It’s impossible to forget that Boris Johnson had defended spectators who jeered at Premier League players as they took the knee to raise awareness about racism.
In his statements, he also reaffirmed the fans’ ‘right to protest’ and freedom to ‘make their feelings known’ about the symbolic action.
Framing fan behaviour in this light, Boris essentially dismissed the fact that racism is well and truly alive in his country – a stance only further illuminated by a recent, controversial government report which declared ‘there is no systemic racism in the UK.’
Home Secretary Priti Patel has had her own series of questionable policies and positions on matters of immigration, protest, and refugee rights, which are serious contrast to the PR statement she’s released today.
In fact, Patel had previously labelled anti-racist protests such as taking the knee ‘gesture politics,’ reiterating that fans have a right to ‘boo’ players who do so.
It’s highly possible that these political ideologies feed into and perhaps legitimise a culture of white supremacy, racism, and xenophobia that has become so evident on a day like today.
Speaking on the outburst of abuse online, Labour’s deputy leader Angela Rayner, said:
‘Let me be clear. The prime minister and the home secretary gave license to the racists who booed the England players and are now racially abusing England players.’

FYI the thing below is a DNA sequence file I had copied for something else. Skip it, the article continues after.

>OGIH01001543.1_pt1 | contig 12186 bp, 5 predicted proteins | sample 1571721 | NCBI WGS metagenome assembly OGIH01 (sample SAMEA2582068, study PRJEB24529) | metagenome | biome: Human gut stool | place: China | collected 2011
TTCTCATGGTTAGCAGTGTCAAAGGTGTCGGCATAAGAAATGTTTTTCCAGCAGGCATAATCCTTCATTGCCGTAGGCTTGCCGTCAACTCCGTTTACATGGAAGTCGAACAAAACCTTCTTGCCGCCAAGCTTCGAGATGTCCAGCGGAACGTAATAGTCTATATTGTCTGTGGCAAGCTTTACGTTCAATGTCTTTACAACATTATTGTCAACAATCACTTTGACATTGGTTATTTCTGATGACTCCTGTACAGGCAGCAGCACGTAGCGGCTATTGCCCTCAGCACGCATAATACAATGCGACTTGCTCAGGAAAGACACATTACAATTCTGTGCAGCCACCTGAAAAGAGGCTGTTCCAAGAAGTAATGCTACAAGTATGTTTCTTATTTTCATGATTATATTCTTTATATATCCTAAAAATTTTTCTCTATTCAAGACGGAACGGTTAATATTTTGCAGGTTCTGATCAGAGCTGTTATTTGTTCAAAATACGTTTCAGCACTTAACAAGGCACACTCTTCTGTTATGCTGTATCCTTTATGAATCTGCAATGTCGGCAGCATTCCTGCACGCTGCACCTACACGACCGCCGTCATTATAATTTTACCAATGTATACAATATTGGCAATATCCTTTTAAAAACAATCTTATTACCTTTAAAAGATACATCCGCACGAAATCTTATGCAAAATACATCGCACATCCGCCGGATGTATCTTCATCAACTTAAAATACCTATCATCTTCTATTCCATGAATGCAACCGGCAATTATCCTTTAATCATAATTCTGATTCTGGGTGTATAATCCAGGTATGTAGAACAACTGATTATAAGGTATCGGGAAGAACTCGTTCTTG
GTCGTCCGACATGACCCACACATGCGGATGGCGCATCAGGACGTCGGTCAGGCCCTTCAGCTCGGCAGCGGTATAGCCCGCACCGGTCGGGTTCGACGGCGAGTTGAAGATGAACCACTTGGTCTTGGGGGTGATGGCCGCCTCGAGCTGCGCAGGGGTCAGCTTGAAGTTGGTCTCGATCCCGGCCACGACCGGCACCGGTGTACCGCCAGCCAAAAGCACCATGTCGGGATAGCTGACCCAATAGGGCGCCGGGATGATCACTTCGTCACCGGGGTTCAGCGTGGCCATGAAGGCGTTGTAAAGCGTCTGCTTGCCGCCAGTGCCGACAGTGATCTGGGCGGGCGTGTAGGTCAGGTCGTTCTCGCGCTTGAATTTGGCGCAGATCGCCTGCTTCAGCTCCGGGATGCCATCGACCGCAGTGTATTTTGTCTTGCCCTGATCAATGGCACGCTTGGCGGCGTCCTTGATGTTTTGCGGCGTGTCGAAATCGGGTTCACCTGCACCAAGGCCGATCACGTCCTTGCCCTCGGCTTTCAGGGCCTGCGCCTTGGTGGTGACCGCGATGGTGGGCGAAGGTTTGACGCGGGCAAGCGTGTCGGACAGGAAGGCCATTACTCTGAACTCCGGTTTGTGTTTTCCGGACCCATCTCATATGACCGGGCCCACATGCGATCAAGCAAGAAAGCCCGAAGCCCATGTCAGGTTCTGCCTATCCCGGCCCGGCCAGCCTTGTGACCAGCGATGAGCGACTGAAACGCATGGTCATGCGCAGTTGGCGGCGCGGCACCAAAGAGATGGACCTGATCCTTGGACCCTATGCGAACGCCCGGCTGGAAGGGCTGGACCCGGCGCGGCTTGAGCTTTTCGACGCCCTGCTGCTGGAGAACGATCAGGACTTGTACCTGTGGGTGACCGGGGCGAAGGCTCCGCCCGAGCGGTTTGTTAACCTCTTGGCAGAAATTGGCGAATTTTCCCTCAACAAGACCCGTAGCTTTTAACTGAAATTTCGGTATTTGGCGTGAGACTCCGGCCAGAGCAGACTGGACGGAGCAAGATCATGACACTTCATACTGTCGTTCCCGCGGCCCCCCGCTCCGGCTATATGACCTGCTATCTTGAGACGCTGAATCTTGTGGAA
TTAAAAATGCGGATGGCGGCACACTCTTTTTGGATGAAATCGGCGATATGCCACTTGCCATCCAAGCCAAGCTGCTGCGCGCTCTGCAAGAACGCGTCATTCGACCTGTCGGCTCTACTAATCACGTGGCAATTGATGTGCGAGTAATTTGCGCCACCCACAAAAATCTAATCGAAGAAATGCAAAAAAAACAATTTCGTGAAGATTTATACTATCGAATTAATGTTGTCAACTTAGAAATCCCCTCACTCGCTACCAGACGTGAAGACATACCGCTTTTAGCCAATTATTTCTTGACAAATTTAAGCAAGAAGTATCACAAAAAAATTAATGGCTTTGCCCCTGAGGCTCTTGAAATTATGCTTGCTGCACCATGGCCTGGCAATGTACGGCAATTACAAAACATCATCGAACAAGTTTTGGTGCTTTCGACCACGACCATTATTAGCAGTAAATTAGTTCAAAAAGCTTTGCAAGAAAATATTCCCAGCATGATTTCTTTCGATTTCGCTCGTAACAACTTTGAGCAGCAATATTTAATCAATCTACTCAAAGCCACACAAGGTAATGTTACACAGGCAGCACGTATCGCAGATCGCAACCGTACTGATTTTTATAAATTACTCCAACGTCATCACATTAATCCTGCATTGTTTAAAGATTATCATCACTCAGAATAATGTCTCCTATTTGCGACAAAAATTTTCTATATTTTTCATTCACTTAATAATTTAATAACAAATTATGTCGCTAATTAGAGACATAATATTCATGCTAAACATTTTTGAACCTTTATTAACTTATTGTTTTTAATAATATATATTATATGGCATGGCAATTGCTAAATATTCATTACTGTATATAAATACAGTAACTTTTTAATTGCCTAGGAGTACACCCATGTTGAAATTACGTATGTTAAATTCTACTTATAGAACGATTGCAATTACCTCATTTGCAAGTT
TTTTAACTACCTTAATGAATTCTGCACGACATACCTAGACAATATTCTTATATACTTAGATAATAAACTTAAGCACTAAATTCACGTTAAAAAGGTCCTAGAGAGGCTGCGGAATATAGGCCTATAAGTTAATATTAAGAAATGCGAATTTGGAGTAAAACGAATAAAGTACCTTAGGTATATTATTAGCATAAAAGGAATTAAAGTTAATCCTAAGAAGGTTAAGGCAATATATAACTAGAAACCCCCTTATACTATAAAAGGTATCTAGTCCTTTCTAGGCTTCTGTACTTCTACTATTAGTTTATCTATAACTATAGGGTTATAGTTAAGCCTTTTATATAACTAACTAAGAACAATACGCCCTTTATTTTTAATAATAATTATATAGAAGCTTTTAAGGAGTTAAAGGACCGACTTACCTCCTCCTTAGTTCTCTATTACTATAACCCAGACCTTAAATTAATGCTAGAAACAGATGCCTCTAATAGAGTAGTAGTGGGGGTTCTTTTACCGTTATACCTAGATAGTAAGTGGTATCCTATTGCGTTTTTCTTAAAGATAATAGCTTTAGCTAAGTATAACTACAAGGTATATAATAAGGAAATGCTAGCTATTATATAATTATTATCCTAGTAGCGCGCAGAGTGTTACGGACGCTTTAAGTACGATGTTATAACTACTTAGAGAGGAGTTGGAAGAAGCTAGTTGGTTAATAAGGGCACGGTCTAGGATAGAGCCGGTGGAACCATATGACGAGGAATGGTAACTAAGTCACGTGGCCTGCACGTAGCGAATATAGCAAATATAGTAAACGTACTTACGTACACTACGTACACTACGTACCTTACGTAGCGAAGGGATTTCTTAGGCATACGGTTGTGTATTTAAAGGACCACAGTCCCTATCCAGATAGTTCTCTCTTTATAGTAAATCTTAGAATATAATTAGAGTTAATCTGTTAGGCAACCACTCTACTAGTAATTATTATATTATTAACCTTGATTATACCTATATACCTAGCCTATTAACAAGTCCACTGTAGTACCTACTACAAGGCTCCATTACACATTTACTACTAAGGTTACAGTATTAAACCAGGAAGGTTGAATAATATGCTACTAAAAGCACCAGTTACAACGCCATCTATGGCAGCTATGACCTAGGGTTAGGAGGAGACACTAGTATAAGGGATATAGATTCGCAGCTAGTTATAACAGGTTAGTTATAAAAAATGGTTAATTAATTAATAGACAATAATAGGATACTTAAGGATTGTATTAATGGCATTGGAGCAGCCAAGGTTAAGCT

She tweeted that the pair were ‘like arsonists complaining about a fire they poured petrol on. Total hypocrites.’
Over the last few years, the phrase ‘penalties not politics’ has been used to suggest that football should not overlap with political activism or social issues.
But everything is political. Even football.
For years, spectators have thrown objects, ran onto the pitch to attack players, and screamed slurs from the stands. In some instances, abusive fan behaviour has led to athletes refusing to complete a match.
Unfortunately, social media has only elevated this soundboard. People no longer need to attend games to spread hate and negativity that previously wouldn’t have made it beyond the local pub or living room.
Instead, Black footballers can be subjected to constant racial abuse on Instagram and Twitter, where users hide behind faceless throwaway accounts to submit hate-filled messages and comments.
If England’s national team won on penalties, messages across social media would undoubtedly look very different. The same people leaving violent threats and racial slurs would be toasting to the great achievements of the players.
If love and support for a national team (and its players) is conditioned on the basis that all football games and trophies are won, the beauty of the game is lost. This type of behaviour could result in players becoming jaded.
Watching the growth and success of the England squad over the last several weeks offered not only adrenaline-inducing entertainment, but an opportunity to band the nation together after a year and a half of disjointedness caused by the pandemic.
Well-mannered fans around the world have flocked to Instagram to report abuse and drown out the hate, by expressing love and support for the players whose hard work brought the nation to the final leg of the European Championship.
Already, official investigations into threats to safety and comments containing racial abuse are underway.
Still, it is time for better moral leadership and stronger social media policing towards online abuse of any kind. The well-being of England’s players – and the integrity football – depends on it.